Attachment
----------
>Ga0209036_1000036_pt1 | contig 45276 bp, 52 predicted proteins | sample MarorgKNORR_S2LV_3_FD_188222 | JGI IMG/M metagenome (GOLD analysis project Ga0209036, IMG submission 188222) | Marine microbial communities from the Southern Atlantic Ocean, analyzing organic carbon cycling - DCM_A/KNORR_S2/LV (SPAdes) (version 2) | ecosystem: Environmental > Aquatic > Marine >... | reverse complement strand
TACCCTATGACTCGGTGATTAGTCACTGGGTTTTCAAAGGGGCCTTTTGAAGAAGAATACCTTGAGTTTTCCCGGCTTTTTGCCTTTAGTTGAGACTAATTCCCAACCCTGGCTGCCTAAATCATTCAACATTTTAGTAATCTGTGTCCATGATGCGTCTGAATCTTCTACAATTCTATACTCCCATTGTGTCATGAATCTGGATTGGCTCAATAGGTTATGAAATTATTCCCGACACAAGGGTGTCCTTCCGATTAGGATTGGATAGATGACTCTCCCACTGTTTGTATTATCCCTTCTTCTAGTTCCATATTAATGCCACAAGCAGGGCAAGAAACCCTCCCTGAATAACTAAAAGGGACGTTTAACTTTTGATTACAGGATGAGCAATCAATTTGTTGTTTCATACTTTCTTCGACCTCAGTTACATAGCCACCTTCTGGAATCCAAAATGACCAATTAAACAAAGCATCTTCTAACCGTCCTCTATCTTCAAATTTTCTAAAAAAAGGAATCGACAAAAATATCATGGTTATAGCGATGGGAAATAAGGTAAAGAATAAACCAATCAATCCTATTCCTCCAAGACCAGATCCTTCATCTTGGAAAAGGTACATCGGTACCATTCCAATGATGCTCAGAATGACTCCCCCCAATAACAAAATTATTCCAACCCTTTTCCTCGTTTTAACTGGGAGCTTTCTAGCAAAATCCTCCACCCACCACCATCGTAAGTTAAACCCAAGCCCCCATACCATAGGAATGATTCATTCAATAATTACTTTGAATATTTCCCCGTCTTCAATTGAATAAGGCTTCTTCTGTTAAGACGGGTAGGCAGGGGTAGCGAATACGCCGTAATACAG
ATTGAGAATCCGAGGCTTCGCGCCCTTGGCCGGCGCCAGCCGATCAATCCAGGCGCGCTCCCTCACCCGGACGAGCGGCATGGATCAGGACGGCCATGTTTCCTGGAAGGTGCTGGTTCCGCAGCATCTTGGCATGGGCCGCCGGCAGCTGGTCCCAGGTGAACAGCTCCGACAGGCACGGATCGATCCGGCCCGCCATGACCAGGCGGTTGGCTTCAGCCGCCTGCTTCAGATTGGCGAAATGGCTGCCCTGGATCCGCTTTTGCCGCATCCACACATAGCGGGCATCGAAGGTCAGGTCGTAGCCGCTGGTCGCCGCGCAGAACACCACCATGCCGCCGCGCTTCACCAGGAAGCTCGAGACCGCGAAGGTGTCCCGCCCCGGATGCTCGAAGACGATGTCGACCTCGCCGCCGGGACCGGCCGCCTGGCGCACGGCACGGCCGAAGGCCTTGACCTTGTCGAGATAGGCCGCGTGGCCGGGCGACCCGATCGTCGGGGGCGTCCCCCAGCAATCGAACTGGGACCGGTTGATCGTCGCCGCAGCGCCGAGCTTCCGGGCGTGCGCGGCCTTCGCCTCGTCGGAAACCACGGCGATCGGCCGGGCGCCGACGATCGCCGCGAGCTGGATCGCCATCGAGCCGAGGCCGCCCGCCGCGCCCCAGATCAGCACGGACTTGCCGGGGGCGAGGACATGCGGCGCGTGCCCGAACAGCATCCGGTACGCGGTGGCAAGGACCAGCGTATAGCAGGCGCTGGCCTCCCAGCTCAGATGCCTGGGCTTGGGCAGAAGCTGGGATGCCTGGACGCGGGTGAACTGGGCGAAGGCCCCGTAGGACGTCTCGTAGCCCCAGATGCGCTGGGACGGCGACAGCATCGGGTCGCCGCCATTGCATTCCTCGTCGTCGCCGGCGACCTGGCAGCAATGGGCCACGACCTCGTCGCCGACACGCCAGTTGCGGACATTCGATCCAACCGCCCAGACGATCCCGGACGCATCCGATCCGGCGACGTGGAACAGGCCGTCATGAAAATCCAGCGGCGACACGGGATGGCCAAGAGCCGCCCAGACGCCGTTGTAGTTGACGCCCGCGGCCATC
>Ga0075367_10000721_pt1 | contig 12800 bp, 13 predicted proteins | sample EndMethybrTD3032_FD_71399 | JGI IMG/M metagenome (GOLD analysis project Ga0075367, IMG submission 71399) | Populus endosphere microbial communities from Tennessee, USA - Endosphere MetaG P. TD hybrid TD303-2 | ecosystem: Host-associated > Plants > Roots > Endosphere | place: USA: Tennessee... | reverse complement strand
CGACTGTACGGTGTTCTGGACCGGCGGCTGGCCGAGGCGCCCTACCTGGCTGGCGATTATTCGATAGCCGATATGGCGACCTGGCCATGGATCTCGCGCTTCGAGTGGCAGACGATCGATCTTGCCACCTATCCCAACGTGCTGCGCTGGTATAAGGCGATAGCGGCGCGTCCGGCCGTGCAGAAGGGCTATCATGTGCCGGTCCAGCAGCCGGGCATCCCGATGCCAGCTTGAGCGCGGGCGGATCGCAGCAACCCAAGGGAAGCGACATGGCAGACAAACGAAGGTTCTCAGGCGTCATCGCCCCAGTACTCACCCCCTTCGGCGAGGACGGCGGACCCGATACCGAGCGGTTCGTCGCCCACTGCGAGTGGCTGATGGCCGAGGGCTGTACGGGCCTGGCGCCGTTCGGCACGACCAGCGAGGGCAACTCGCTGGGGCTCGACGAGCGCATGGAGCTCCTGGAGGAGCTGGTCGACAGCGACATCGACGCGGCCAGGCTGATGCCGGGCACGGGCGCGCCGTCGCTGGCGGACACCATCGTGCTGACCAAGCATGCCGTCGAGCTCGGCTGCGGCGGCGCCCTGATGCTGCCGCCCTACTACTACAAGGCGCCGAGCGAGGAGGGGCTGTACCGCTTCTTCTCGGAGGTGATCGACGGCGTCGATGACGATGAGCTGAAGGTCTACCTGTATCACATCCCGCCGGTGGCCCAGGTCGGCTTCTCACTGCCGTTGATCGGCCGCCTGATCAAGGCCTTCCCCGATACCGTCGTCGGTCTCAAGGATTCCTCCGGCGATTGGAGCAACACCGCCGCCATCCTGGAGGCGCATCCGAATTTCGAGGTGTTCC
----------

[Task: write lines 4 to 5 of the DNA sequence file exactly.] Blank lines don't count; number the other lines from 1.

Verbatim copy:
>Ga0075367_10000721_pt1 | contig 12800 bp, 13 predicted proteins | sample EndMethybrTD3032_FD_71399 | JGI IMG/M metagenome (GOLD analysis project Ga0075367, IMG submission 71399) | Populus endosphere microbial communities from Tennessee, USA - Endosphere MetaG P. TD hybrid TD303-2 | ecosystem: Host-associated > Plants > Roots > Endosphere | place: USA: Tennessee... | reverse complement strand
CGACTGTACGGTGTTCTGGACCGGCGGCTGGCCGAGGCGCCCTACCTGGCTGGCGATTATTCGATAGCCGATATGGCGACCTGGCCATGGATCTCGCGCTTCGAGTGGCAGACGATCGATCTTGCCACCTATCCCAACGTGCTGCGCTGGTATAAGGCGATAGCGGCGCGTCCGGCCGTGCAGAAGGGCTATCATGTGCCGGTCCAGCAGCCGGGCATCCCGATGCCAGCTTGAGCGCGGGCGGATCGCAGCAACCCAAGGGAAGCGACATGGCAGACAAACGAAGGTTCTCAGGCGTCATCGCCCCAGTACTCACCCCCTTCGGCGAGGACGGCGGACCCGATACCGAGCGGTTCGTCGCCCACTGCGAGTGGCTGATGGCCGAGGGCTGTACGGGCCTGGCGCCGTTCGGCACGACCAGCGAGGGCAACTCGCTGGGGCTCGACGAGCGCATGGAGCTCCTGGAGGAGCTGGTCGACAGCGACATCGACGCGGCCAGGCTGATGCCGGGCACGGGCGCGCCGTCGCTGGCGGACACCATCGTGCTGACCAAGCATGCCGTCGAGCTCGGCTGCGGCGGCGCCCTGATGCTGCCGCCCTACTACTACAAGGCGCCGAGCGAGGAGGGGCTGTACCGCTTCTTCTCGGAGGTGATCGACGGCGTCGATGACGATGAGCTGAAGGTCTACCTGTATCACATCCCGCCGGTGGCCCAGGTCGGCTTCTCACTGCCGTTGATCGGCCGCCTGATCAAGGCCTTCCCCGATACCGTCGTCGGTCTCAAGGATTCCTCCGGCGATTGGAGCAACACCGCCGCCATCCTGGAGGCGCATCCGAATTTCGAGGTGTTCC